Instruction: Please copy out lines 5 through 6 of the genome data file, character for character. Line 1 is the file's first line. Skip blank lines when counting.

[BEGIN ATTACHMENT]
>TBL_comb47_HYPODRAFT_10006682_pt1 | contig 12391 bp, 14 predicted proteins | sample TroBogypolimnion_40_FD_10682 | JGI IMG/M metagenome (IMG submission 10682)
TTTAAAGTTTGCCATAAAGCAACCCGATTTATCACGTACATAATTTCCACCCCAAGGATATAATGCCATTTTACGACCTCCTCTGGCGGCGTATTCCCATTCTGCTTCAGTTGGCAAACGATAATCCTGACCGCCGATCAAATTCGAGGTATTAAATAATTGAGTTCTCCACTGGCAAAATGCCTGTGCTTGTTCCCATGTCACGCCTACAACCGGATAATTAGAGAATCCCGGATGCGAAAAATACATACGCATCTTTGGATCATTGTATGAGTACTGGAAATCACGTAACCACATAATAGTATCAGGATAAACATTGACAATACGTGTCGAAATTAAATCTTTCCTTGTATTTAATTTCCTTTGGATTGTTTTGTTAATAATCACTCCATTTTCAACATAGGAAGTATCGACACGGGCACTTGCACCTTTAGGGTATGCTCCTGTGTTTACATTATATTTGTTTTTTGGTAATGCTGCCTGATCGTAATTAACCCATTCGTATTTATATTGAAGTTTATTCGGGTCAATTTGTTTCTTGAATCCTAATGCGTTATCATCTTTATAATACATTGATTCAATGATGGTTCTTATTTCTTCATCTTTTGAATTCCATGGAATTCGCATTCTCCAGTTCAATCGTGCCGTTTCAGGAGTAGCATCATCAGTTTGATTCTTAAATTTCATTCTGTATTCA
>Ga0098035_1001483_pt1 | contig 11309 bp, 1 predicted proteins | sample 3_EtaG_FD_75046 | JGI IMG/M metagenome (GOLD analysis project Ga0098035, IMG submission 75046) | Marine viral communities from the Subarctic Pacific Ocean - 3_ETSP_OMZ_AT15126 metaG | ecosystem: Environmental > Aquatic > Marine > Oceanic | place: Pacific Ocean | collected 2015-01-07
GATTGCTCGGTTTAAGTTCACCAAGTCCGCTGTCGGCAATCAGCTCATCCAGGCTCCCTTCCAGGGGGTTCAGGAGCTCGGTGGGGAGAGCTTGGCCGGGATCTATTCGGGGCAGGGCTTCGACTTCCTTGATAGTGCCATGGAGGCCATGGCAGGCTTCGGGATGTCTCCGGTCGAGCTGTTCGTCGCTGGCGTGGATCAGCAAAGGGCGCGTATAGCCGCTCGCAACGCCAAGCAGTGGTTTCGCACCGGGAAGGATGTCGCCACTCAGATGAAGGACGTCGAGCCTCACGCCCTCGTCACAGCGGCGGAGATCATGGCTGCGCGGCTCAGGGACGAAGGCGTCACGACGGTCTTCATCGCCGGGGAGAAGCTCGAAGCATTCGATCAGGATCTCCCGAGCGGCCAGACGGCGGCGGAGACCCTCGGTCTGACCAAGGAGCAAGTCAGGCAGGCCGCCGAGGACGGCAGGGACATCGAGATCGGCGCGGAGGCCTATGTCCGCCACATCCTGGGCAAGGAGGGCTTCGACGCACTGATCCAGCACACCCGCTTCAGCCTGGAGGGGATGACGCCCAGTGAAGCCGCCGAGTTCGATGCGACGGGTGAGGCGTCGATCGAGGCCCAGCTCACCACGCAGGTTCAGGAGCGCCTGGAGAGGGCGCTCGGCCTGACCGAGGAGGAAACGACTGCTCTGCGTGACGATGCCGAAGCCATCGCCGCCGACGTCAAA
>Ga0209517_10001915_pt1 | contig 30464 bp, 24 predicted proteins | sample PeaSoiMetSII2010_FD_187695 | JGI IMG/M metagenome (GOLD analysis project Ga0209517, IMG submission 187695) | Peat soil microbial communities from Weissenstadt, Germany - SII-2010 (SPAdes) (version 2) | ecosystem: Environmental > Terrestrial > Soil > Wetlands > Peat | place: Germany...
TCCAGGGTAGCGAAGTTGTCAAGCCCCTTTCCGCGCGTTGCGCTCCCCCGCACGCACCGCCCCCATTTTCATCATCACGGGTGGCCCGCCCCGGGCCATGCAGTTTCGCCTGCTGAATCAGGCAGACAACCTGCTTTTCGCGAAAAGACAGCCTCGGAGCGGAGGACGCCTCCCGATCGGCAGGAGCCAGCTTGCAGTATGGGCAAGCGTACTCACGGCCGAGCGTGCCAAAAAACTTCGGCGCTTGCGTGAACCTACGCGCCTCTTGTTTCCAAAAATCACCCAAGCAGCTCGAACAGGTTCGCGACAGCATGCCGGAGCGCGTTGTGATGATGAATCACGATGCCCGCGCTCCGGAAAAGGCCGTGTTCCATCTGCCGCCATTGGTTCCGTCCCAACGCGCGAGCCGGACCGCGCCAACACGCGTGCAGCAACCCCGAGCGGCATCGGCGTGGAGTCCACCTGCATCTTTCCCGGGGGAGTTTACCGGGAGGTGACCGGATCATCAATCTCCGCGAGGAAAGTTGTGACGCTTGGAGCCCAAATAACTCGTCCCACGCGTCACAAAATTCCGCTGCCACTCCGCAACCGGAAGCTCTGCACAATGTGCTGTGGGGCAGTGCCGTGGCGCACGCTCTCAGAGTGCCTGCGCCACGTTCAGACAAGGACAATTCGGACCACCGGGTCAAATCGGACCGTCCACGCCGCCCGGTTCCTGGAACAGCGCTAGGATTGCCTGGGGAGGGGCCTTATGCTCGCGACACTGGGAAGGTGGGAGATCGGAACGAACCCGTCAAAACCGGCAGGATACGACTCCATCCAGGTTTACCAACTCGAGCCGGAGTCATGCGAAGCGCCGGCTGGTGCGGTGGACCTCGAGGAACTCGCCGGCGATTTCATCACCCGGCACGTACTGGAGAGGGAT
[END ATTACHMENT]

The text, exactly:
>Ga0209517_10001915_pt1 | contig 30464 bp, 24 predicted proteins | sample PeaSoiMetSII2010_FD_187695 | JGI IMG/M metagenome (GOLD analysis project Ga0209517, IMG submission 187695) | Peat soil microbial communities from Weissenstadt, Germany - SII-2010 (SPAdes) (version 2) | ecosystem: Environmental > Terrestrial > Soil > Wetlands > Peat | place: Germany...
TCCAGGGTAGCGAAGTTGTCAAGCCCCTTTCCGCGCGTTGCGCTCCCCCGCACGCACCGCCCCCATTTTCATCATCACGGGTGGCCCGCCCCGGGCCATGCAGTTTCGCCTGCTGAATCAGGCAGACAACCTGCTTTTCGCGAAAAGACAGCCTCGGAGCGGAGGACGCCTCCCGATCGGCAGGAGCCAGCTTGCAGTATGGGCAAGCGTACTCACGGCCGAGCGTGCCAAAAAACTTCGGCGCTTGCGTGAACCTACGCGCCTCTTGTTTCCAAAAATCACCCAAGCAGCTCGAACAGGTTCGCGACAGCATGCCGGAGCGCGTTGTGATGATGAATCACGATGCCCGCGCTCCGGAAAAGGCCGTGTTCCATCTGCCGCCATTGGTTCCGTCCCAACGCGCGAGCCGGACCGCGCCAACACGCGTGCAGCAACCCCGAGCGGCATCGGCGTGGAGTCCACCTGCATCTTTCCCGGGGGAGTTTACCGGGAGGTGACCGGATCATCAATCTCCGCGAGGAAAGTTGTGACGCTTGGAGCCCAAATAACTCGTCCCACGCGTCACAAAATTCCGCTGCCACTCCGCAACCGGAAGCTCTGCACAATGTGCTGTGGGGCAGTGCCGTGGCGCACGCTCTCAGAGTGCCTGCGCCACGTTCAGACAAGGACAATTCGGACCACCGGGTCAAATCGGACCGTCCACGCCGCCCGGTTCCTGGAACAGCGCTAGGATTGCCTGGGGAGGGGCCTTATGCTCGCGACACTGGGAAGGTGGGAGATCGGAACGAACCCGTCAAAACCGGCAGGATACGACTCCATCCAGGTTTACCAACTCGAGCCGGAGTCATGCGAAGCGCCGGCTGGTGCGGTGGACCTCGAGGAACTCGCCGGCGATTTCATCACCCGGCACGTACTGGAGAGGGAT